It's possible you haven't used this command it's kind of hidden away there and it doesn't make much noise. But it's got a lot of power. Here's a keyboard shortcut worth remembering: Command-I (or Control-I for you Windows cats.)

Contrast is a visual comparison between elements in a design. Maximum contrast in Value is Black next to White. Contrast attracts attention and interest in a design. I'm going to make some selections with the Rectangular Marquee Tool and jack up the interplay between values in my design.

First I drew two selections. You guys know that if you hold down the Shift Key after the first selection, the second is added to the first. Then I selected Image: Adjust: Invert and look at the results. The image is divided into quadrants- each one the opposite of its neighbor. I know my original shapes looked great, but this seems to be getting better and better.

At the bottom is a variation, dividing the design into eight sections.

What about color? I used the Gradient Tool to fill my shapes with a Chrome Gradient. (I also contracted and stroked the selection with black.)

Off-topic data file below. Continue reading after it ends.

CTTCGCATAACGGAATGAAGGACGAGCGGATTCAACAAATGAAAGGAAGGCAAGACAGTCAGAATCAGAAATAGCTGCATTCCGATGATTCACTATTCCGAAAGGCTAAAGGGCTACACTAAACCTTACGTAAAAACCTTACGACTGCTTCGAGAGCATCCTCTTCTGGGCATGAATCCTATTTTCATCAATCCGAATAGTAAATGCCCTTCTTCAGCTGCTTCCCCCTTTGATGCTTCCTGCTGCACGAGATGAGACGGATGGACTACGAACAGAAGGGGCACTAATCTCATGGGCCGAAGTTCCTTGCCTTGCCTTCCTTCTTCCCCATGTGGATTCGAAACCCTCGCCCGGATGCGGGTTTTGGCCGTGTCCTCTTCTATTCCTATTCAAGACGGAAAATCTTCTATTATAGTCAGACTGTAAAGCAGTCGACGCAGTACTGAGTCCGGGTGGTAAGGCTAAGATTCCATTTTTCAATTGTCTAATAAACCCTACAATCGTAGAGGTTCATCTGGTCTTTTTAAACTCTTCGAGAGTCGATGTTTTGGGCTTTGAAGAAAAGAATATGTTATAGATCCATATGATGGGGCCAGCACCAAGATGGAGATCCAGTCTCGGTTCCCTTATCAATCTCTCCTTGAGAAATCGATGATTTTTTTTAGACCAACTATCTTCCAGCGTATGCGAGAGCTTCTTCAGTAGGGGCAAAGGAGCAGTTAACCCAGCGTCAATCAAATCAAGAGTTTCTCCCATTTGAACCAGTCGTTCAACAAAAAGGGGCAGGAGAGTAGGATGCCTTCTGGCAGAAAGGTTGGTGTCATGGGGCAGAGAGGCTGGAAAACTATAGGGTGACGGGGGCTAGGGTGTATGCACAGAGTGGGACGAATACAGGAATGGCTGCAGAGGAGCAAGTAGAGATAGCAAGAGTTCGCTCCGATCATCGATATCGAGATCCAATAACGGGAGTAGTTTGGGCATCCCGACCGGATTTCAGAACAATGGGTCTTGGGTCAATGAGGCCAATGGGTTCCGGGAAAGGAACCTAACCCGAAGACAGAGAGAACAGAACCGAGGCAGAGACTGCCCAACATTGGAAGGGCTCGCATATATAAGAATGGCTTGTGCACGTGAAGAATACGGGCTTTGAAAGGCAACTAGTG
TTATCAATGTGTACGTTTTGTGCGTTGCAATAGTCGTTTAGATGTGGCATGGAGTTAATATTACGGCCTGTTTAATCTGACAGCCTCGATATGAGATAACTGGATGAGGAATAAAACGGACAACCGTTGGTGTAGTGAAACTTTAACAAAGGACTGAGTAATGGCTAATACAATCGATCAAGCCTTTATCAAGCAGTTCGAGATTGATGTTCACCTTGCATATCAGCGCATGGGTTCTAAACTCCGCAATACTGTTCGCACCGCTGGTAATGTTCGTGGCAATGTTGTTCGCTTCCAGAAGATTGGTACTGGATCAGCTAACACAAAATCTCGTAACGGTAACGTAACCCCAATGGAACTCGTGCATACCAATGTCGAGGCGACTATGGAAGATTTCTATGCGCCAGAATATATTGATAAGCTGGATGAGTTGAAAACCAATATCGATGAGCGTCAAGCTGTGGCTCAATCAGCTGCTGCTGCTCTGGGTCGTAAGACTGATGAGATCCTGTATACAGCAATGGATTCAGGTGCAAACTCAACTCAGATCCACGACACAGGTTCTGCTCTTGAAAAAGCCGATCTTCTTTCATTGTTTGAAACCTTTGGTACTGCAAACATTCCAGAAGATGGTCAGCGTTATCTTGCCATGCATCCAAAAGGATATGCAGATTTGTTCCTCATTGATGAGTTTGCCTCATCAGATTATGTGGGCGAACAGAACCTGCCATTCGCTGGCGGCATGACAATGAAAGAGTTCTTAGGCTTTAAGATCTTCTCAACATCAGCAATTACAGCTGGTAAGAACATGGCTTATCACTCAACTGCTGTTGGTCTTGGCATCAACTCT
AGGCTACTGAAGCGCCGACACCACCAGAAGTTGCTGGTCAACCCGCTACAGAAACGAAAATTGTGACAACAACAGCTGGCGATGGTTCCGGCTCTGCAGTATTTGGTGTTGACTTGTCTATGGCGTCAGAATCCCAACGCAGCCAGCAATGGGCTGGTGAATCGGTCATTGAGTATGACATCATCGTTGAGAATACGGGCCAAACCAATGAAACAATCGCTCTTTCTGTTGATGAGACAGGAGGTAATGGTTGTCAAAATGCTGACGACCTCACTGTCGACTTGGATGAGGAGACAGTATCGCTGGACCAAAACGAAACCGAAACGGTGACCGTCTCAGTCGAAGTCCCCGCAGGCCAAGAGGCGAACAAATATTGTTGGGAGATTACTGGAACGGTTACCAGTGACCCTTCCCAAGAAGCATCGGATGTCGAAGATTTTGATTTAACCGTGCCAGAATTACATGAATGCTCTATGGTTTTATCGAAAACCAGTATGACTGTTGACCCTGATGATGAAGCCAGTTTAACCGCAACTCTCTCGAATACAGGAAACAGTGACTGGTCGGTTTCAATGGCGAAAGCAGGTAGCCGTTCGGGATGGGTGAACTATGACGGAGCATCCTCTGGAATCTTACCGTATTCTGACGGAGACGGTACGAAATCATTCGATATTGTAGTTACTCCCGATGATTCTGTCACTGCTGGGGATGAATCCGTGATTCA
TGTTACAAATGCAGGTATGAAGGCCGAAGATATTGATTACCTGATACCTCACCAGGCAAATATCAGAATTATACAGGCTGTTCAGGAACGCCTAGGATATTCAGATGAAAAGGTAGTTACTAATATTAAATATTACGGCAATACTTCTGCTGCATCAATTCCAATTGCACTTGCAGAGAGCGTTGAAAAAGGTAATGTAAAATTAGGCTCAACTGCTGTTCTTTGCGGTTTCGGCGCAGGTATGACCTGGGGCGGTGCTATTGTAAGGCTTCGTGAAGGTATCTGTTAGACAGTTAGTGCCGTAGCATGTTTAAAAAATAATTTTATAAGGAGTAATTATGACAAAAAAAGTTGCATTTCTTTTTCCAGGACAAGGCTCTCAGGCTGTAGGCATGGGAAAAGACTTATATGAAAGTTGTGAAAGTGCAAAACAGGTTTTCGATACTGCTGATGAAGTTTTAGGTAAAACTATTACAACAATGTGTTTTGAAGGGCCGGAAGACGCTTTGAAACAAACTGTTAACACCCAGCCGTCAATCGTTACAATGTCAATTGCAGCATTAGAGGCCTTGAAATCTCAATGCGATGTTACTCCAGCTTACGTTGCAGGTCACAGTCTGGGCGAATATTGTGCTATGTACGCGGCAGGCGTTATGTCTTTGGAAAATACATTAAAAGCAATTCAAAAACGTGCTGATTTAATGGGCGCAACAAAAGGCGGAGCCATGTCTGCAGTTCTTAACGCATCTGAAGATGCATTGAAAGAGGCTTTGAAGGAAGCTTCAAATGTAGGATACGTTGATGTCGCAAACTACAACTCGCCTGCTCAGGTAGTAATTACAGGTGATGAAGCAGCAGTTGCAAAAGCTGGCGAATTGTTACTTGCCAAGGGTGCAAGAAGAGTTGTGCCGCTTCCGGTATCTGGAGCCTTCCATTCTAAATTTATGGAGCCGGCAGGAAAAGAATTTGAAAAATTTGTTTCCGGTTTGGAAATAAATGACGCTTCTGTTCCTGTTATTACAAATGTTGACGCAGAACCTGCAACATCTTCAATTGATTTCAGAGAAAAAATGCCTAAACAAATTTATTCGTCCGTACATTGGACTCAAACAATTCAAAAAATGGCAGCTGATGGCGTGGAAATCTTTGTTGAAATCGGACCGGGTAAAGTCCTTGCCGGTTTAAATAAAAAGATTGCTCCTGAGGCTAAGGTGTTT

Trying out one of my favorites, the quadrant division, you can see how the hues have been reversed as well as the values.

Maximum contrast in Color is placing a hue next to it's compliment. Complimentary Colors are visual opposites. In RGB, Red & Cyan are compliments, so are Green & Magenta, and Blue & Yellow.

When you apply Image: Adjust: Invert to a colored area, you get a negative effect, or the complimentary colors of the hues that were there previously.

I filled the original shapes with another gradient, (Blue, Red, Yellow) and made a couple more variant designs using the Invert Command.

Enough with this image! Hopefully, you get the point. There's always a lot of alternate solutions to a problem, especially if you're using Photoshop.


We'll stick to the Invert Command because it's the easiest, but , FYI, there's other ways to do this.

Image: Adjust: Curves will bring up the dialog box you see to the left. See the diagonal line running from lower left to upper right? This is placed in front of a 4 x 4 square grid. What you see represents the image "curve" as it exists. Changes in position of the lower left will affect the dark values in your image and if you move the point in the upper right, the lightest values in your image will be affected. If you completely reverse the angle of the curve (like the second image), you've just done what Invert does- completely reverse the hues and values of your image.